|Expected value with empirical probabilities|
|Exercise Name:||Expected value with empirical probabilities|
|Math Missions:||High school statistics and probability Math Mission|
|Types of Problems:||3|
The Expected value with empirical probabilities exercise appears under the High school statistics and probability Math Mission. This exercise works with empirical probabilities from an experiment to determine answers about expected results of the experiment.
Types of Problems
There are three types of problems in this exercise:
- Select true statements: This problem provides a chart of recorded data from an experiment. The user is asked to select all the of the statements from a multiple select listing that are true about the experiment based on the data.
- Predictive line chart: This problem describes a particular experiment from which it is possible to find the expected value. The user is then expected to create a line chart of the amount they expect to win based on number of additional trials they run.
- Use expected value to find unknowns: This problem provides a chart with one or two missing pieces of information. The user is asked to take the information provided and use it to infer the missing information.
This exercise is medium to get accuracy badges because the techniques are not necessarily complicated, but they do call back to some previous material such as systems of equations. Speed badges are medium because some problems take work to get the answers and others are pretty fast.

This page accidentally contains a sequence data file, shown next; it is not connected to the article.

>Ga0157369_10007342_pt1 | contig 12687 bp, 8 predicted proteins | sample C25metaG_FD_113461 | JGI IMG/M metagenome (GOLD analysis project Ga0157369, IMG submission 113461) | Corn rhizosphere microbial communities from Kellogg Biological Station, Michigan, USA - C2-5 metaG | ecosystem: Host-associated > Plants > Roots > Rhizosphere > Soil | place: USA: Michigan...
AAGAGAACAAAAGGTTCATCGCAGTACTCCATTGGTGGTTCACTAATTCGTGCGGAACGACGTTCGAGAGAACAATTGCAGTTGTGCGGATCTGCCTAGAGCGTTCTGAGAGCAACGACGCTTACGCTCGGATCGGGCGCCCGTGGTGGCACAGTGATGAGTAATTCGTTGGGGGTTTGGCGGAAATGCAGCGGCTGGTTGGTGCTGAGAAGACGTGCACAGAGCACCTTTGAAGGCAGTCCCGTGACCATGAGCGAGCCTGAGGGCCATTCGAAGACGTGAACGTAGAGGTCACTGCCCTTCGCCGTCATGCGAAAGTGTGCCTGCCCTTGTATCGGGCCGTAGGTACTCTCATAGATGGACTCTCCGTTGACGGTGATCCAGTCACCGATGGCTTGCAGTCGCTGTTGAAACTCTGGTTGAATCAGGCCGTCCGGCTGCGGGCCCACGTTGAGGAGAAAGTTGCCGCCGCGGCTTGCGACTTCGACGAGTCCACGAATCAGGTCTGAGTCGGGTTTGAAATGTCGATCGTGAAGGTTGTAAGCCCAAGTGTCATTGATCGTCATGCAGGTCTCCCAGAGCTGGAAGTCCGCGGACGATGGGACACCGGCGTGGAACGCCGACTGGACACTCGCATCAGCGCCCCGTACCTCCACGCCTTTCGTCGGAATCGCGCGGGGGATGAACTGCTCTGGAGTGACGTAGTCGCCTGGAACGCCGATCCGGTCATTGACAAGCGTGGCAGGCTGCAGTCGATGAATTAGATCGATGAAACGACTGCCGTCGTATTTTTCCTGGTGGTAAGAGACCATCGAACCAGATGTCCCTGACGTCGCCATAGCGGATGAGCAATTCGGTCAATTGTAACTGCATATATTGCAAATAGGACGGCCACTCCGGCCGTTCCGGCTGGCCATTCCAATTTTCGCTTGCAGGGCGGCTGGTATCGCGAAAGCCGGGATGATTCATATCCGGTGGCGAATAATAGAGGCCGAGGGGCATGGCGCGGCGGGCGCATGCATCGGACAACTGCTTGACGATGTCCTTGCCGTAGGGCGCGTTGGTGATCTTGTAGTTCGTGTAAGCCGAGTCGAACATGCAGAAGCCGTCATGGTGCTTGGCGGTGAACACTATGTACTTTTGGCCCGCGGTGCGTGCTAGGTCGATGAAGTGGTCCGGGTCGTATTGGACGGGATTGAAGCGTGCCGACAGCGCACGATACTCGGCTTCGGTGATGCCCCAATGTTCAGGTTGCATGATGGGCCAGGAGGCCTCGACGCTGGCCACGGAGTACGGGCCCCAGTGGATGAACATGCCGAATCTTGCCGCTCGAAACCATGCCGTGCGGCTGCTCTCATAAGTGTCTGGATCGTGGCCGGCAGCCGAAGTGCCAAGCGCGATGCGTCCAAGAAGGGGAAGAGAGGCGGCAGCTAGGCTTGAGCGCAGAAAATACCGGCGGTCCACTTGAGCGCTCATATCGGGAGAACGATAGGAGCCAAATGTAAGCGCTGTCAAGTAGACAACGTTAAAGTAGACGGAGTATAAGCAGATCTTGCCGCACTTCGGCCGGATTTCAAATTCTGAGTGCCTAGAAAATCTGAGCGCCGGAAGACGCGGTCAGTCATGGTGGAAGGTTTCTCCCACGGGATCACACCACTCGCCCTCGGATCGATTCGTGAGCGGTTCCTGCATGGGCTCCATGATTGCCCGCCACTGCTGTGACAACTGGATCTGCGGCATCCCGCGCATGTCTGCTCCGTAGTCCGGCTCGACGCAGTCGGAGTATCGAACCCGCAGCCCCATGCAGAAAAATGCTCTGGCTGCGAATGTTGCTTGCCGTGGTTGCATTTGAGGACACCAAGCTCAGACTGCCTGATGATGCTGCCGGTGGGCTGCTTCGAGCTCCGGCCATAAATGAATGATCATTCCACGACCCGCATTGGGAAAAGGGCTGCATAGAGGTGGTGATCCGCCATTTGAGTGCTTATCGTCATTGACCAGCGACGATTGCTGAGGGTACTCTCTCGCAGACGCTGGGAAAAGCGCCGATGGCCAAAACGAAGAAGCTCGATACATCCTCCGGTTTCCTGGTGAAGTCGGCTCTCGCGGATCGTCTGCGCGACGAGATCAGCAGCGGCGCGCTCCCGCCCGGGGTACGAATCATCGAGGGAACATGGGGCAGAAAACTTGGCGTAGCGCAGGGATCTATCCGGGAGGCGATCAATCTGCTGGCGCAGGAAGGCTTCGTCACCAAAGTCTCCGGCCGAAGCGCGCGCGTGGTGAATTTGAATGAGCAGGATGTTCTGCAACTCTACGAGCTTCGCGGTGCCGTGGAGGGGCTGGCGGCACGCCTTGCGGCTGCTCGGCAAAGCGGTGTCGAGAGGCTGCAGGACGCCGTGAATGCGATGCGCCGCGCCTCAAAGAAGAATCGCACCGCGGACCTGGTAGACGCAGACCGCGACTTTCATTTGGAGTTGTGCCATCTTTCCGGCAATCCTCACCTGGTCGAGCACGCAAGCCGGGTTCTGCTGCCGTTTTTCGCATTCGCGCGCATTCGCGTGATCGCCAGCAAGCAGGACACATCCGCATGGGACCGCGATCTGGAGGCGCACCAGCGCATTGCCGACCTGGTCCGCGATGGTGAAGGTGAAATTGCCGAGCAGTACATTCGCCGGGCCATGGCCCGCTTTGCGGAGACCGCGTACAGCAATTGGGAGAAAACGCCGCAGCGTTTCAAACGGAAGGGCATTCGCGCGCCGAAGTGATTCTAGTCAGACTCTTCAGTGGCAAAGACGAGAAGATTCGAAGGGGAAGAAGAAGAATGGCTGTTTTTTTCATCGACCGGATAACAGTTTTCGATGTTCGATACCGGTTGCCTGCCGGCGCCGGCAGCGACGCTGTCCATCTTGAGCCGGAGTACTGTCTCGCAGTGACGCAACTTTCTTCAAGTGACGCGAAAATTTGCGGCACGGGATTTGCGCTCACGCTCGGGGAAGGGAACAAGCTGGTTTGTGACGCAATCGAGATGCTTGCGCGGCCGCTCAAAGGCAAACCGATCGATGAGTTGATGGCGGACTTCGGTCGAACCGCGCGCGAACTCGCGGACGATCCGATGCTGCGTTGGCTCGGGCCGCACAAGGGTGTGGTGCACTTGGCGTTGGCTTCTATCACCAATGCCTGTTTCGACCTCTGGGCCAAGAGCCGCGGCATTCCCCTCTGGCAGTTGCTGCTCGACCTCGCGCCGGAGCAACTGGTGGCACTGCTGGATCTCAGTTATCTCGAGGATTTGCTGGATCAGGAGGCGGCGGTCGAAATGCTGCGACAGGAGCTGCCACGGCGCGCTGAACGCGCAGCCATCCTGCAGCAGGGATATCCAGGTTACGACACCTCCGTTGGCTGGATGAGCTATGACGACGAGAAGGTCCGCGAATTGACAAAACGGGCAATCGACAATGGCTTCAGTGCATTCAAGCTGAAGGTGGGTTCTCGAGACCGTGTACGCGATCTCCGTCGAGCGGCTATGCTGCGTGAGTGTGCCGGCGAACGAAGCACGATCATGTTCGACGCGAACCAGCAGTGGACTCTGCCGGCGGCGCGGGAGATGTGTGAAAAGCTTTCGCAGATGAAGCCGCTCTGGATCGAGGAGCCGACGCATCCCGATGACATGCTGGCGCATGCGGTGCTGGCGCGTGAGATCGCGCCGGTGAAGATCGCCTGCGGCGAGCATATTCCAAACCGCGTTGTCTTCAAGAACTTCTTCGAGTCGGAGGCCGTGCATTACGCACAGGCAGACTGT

- The formula for expected value it the sum of the pairwise products of probabilities and payouts.
- Calculator programs should be designable for Use expected value to find unknowns.
- You do not need to actually calculate probabilities to do all the multiple select answers. Some are able to be answered by comparing relative sizes of the values.
- The Predictive line chart problem seems to use nice numbers so graphing is simpler. The result should be a straight line through the origin as soon as you can figure out one point on the line.
- Probability, along with decimals, percents, and fractions are used to determine the probability of a basketball player making a shot.
- Data and statistics appear in news reports and in the media every day.
- Many of the problems in this exercise could be viewed as real-life applications.
- Statistics can be seen more frequently than calculus in every day life.